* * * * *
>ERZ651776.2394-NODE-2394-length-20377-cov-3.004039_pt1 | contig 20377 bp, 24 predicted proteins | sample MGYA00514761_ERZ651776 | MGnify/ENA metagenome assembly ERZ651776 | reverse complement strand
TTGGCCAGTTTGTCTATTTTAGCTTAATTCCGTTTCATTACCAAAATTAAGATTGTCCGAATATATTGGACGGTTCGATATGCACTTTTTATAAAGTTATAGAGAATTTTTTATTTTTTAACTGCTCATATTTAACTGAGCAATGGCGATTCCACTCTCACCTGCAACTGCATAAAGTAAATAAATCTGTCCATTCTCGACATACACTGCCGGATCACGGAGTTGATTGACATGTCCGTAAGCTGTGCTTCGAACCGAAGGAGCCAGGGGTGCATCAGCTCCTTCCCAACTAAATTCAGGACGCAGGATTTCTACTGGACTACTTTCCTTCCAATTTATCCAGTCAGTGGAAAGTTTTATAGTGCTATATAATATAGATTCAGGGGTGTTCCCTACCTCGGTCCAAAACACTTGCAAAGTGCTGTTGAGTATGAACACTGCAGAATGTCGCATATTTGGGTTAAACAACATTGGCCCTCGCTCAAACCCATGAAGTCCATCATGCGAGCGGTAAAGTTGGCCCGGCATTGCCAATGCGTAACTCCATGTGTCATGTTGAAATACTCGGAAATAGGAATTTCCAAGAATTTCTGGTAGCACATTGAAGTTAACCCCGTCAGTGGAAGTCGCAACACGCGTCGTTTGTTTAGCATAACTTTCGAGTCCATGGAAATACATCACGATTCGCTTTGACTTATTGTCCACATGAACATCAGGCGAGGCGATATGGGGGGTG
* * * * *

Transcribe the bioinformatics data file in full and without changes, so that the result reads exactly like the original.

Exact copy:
>ERZ651776.2394-NODE-2394-length-20377-cov-3.004039_pt1 | contig 20377 bp, 24 predicted proteins | sample MGYA00514761_ERZ651776 | MGnify/ENA metagenome assembly ERZ651776 | reverse complement strand
TTGGCCAGTTTGTCTATTTTAGCTTAATTCCGTTTCATTACCAAAATTAAGATTGTCCGAATATATTGGACGGTTCGATATGCACTTTTTATAAAGTTATAGAGAATTTTTTATTTTTTAACTGCTCATATTTAACTGAGCAATGGCGATTCCACTCTCACCTGCAACTGCATAAAGTAAATAAATCTGTCCATTCTCGACATACACTGCCGGATCACGGAGTTGATTGACATGTCCGTAAGCTGTGCTTCGAACCGAAGGAGCCAGGGGTGCATCAGCTCCTTCCCAACTAAATTCAGGACGCAGGATTTCTACTGGACTACTTTCCTTCCAATTTATCCAGTCAGTGGAAAGTTTTATAGTGCTATATAATATAGATTCAGGGGTGTTCCCTACCTCGGTCCAAAACACTTGCAAAGTGCTGTTGAGTATGAACACTGCAGAATGTCGCATATTTGGGTTAAACAACATTGGCCCTCGCTCAAACCCATGAAGTCCATCATGCGAGCGGTAAAGTTGGCCCGGCATTGCCAATGCGTAACTCCATGTGTCATGTTGAAATACTCGGAAATAGGAATTTCCAAGAATTTCTGGTAGCACATTGAAGTTAACCCCGTCAGTGGAAGTCGCAACACGCGTCGTTTGTTTAGCATAACTTTCGAGTCCATGGAAATACATCACGATTCGCTTTGACTTATTGTCCACATGAACATCAGGCGAGGCGATATGGGGGGTG